Why Do We Procrastinate?
Procrastination is something everybody does. In order to determine if it’s helpful or not is to assess the degree to which you procrastinate. It’s unrealistic to expect that you work optimally all of the time, and advantageous to sometimes delay tasks (even important ones) as part of self-care. However, when you end up getting into the habit of prioritizing the short-term gratification over the long-term benefits is when you start running into problems. Procrastination is a consistent pattern of avoiding the completion of a task that is uncomfortable and or frustrating for you. The benefit of procrastination is the delayed discomfort. The consequence of procrastination is not completing required tasks that help you achieve your goals.
Procrastination happens most often in response to irrational beliefs; many of which aren’t always in your awareness. In Rational Emotive Behavior Therapy (REBT) there are four groups of irrational beliefs that fuel any type of emotional or behavioral disturbance. In the case of procrastination, low frustration tolerance (LFT) is most commonly associated with procrastination. LFT is a group of irrational beliefs that surmise you only have a fixed amount of pain or discomfort that you can tolerate. When you have LFT you might tell yourself statements such as “it’s too difficult,” “it’s too tough,” “it’s too hard,” “I can’t stand it,” “it’s intolerable,” “I can’t put up with it,” etc. Dr. Albert Ellis (the founder of REBT) referred LFT to having a case of “I-can’t-stand-it-itis.” When you tell yourself there’s only so much frustration you can cope with, you start believing it’s true. As a result you begin avoiding things you think you can’t handle. Procrastination in a nutshell is LFT to discomfort.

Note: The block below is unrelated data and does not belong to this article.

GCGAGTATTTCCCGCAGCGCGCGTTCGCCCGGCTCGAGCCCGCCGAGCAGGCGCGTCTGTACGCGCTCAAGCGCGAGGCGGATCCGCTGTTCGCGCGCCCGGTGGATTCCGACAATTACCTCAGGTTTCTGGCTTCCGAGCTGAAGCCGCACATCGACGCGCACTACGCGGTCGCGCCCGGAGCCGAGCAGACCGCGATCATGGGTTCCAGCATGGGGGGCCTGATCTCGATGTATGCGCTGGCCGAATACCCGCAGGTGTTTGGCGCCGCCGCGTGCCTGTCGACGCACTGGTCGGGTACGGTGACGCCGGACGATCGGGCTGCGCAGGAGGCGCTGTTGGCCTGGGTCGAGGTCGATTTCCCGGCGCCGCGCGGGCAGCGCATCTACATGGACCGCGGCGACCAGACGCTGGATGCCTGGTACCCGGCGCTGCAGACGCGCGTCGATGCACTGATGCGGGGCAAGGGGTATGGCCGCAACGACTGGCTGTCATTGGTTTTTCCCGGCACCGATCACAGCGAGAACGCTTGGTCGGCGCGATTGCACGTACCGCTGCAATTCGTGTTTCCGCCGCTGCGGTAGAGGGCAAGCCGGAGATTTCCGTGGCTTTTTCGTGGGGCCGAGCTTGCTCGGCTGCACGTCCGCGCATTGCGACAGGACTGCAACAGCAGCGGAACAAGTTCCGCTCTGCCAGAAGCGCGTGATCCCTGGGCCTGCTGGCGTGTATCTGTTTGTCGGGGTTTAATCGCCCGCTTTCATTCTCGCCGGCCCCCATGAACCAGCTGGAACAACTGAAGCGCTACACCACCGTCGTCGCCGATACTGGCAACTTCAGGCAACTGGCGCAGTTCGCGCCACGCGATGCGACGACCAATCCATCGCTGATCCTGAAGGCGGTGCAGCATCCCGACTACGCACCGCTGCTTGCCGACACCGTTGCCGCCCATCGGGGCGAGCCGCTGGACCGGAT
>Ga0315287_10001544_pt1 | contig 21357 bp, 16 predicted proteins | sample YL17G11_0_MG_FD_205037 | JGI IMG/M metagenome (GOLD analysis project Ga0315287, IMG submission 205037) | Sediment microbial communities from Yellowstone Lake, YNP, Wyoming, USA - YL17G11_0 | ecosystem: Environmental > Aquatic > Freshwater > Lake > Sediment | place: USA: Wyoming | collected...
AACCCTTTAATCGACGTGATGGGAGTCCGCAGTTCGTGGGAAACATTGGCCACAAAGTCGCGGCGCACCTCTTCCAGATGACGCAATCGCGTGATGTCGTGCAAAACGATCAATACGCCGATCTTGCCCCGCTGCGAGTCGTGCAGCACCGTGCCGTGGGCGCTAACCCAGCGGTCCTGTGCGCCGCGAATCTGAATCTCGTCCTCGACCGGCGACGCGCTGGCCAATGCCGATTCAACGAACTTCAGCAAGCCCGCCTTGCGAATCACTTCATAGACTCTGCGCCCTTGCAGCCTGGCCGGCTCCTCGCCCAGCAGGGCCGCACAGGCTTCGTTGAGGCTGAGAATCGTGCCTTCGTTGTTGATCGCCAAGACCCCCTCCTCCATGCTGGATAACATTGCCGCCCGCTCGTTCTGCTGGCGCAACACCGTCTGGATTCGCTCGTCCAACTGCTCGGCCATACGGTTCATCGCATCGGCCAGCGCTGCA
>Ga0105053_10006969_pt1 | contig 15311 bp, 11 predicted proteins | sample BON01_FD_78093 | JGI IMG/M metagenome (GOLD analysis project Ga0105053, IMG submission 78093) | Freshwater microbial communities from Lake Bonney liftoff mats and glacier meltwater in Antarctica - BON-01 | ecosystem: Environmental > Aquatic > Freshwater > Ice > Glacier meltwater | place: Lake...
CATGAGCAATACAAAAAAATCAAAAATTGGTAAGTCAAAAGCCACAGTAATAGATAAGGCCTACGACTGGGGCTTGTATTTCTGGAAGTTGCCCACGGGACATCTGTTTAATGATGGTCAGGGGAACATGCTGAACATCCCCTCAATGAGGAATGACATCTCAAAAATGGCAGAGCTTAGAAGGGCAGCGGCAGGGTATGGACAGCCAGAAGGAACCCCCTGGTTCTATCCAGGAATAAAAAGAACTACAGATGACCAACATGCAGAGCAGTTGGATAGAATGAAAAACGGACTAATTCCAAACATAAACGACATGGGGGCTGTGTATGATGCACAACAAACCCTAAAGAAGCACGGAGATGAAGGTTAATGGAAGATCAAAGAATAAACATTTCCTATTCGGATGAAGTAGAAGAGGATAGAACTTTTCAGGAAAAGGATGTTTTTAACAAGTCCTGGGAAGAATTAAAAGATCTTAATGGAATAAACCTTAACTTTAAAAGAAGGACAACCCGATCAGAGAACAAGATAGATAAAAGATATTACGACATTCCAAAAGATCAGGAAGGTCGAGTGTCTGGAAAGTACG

In order to stop procrastinating, you first need to change your LFT beliefs. Stop telling yourself you can only cope with a fixed amount of discomfort. The reason these LFT statements are irrational is because they aren’t true. Where’s the evidence to support the conclusion that you can only cope with a fixed amount of discomfort? Death is the only thing you can’t tolerate, and anything short of death you can stand, tolerate, and handle. By telling yourself “it’s too much for me” what you’re actually telling yourself is that you’d drop dead if you were to go through it. Death is the only thing you cannot tolerate because when you’re dead you’re not tolerating anything; you’re just dead. Rationally speaking just because something is difficult doesn’t mean you can’t handle it— it’s just difficult.
The more you tell yourself rational counter-statements like “I can stand this,” “It’s not too much for me, just a pain in the butt,” “I can cope with this,” “it’s not intolerable, it’s just frustrating,” the more likely you are to confront the discomfort and work through it. When you continue to face the discomfort you provide yourself with more evidence that the task is not too much for you, because you just did it. You’re ability to cope is not finite. It’s also important to remind yourself of how it’s in your best interest to confront the discomfort of the task you want to accomplish. Visualize yourself having just completed the difficult task. How would you feel after it’s finished? These visualizations can be equally as powerful as thought-changing, and can elicit more positive emotional experiences that motivate you. Always remember that it takes just as much energy to talk yourself out of what you want as much as it takes to talk yourself into it.